The SEC’s expansive view on whistleblower protections essentially confirms that to qualify for Dodd-Frank anti-retaliation protections, a whistleblower may report potential violations to the SEC directly or internally through an employer’s compliance channels. According to the SEC, the clarification “avoids a two-tiered structure of employment retaliation protection that might discourage some individuals from first reporting internally in appropriate circumstances and, thus, jeopardize the investor-protection and law-enforcement benefits that can result from internal reporting.”
While many organizations work hard to build credible ethical cultures, over the last few years, we have witnessed increasing efforts by some organizations to dismantle and deter the landmark reforms of Dodd-Frank. Indeed, through the use of secrecy agreements, legal bullying, and the creation of omerta cultures, some companies aggressively discourage whistleblowers from reporting misconduct.
This must stop.
Last year, we, along with the Government Accountability Project and 250 other organizations, submitted a petition urging the SEC to, among other things, engage in rule-making to clarify and strengthen whistleblower protections. By issuing this guidance on internal reporting, the SEC has sent a clear message that it will do just that. We applaud this action by the SEC and its clear aim to protect and encourage whistleblowers.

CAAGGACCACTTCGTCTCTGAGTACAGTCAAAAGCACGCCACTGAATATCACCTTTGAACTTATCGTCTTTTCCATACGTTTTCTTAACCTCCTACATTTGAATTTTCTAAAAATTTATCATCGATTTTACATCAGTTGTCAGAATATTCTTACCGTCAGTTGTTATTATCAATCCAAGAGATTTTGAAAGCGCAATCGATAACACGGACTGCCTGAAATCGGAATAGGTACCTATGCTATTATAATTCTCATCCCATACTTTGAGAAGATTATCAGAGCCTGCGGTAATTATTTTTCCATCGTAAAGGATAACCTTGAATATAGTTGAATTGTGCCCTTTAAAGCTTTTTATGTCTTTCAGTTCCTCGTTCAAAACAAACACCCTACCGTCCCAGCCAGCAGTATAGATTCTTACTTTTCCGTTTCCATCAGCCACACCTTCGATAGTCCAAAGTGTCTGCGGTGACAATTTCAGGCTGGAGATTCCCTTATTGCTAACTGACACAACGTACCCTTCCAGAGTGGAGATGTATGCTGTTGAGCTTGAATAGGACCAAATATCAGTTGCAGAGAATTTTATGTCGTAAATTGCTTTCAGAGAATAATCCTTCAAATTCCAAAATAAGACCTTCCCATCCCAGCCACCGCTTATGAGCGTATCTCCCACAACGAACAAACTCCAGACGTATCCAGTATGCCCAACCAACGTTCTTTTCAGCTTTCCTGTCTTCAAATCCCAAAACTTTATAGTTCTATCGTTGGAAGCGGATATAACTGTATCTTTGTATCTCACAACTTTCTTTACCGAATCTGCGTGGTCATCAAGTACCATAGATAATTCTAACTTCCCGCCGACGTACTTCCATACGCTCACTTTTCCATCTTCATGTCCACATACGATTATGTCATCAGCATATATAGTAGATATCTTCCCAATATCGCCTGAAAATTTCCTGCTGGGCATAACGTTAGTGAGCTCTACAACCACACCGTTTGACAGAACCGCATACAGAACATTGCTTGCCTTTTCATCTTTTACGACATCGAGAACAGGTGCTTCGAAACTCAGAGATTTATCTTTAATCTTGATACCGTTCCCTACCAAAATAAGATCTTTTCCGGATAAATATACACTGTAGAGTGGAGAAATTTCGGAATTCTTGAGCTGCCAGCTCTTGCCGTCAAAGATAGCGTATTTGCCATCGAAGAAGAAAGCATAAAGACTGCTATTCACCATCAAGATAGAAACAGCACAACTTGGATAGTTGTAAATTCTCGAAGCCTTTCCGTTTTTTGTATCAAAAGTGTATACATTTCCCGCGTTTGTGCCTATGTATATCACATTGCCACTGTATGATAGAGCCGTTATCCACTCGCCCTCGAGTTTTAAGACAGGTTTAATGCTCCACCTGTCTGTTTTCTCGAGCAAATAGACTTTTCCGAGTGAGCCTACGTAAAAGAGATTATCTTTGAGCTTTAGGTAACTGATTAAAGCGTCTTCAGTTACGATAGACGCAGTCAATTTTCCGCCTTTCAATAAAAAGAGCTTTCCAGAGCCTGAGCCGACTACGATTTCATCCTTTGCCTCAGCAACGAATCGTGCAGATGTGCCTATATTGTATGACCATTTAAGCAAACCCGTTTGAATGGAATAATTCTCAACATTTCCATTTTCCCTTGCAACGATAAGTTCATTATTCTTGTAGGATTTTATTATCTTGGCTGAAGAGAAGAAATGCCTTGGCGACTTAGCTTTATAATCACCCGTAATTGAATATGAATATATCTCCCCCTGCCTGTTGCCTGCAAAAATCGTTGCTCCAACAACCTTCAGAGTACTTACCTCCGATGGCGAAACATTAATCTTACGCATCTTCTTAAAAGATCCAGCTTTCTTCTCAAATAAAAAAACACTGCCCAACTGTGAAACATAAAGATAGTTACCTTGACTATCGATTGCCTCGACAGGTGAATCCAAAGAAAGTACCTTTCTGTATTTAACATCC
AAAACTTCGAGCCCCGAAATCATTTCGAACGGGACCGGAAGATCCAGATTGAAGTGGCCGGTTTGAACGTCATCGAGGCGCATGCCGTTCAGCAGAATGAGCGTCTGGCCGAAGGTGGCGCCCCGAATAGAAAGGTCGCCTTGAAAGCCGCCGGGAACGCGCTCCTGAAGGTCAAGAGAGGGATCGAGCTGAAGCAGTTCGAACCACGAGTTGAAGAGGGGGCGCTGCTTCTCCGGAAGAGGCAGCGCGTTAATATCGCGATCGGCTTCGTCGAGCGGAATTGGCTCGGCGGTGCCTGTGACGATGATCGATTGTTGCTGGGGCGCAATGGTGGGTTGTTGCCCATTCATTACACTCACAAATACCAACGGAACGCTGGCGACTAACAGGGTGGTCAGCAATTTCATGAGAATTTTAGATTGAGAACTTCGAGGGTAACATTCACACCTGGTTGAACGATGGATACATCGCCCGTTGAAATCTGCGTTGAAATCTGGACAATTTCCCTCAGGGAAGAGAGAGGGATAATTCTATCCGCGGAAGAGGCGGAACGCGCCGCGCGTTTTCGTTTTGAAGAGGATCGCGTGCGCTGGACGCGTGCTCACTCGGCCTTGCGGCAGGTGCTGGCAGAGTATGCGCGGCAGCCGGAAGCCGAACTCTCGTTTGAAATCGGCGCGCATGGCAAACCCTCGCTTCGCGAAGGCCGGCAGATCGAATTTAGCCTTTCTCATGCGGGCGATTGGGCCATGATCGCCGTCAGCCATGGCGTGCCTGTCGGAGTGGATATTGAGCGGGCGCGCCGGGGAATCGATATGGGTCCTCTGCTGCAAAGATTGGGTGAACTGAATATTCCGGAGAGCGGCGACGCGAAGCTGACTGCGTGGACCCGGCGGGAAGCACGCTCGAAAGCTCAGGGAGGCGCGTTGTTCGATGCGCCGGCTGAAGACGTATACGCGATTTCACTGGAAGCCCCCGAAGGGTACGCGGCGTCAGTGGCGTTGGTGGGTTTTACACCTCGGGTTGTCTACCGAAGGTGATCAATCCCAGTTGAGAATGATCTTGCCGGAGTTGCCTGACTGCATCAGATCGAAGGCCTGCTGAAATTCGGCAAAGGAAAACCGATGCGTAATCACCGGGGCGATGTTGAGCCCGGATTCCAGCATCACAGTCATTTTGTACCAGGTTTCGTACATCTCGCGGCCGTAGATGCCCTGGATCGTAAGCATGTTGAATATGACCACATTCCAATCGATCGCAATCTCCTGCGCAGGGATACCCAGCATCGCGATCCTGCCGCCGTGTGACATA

While courts have generally sided with the SEC holding that a whistleblower need not report misconduct directly to a government agency to qualify for the anti-retaliation protections afforded by Dodd-Frank and Sarbanes-Oxley, in 2013, a federal appeals court ruled the other way. In all likelihood, the question of what triggers whistleblower protections will be an issue of ongoing debate in the courts that may go to the highest court in the land.
In many ways, this case and those like it are almost academic battles that will ultimately establish key legal precedent. So what’s a whistleblower to do? The key takeaway from the Bio-Rad matter is that individuals who wish to report misconduct would be wise to consider an early or simultaneous report to the SEC to assure eligibility for the protections guaranteed by statute to all whistleblowers. Even a cursory filing of original information may be sufficient. In the long run, corporate compliance programs are a critical first line of defense against corporate wrongdoing. But for those defenses to work, whistleblowers must be encouraged and protected when they use them.
Despite sweeping reform efforts and headline-making consequences of corporate misconduct, the findings make clear that attitudes toward corruption within the industry have not changed for the better. Indeed, nearly half those polled find it likely that their competitors have engaged in misconduct in order to gain an edge in the market. On an individual level, 32 percent of professionals with less than a decade in the business would engage in insider trading if they could get away with it. That’s twice the figure (14 percent) for employees with more than two decades in the industry. What does this mean for the future of the industry and how will it impact the fragile confidence of investors?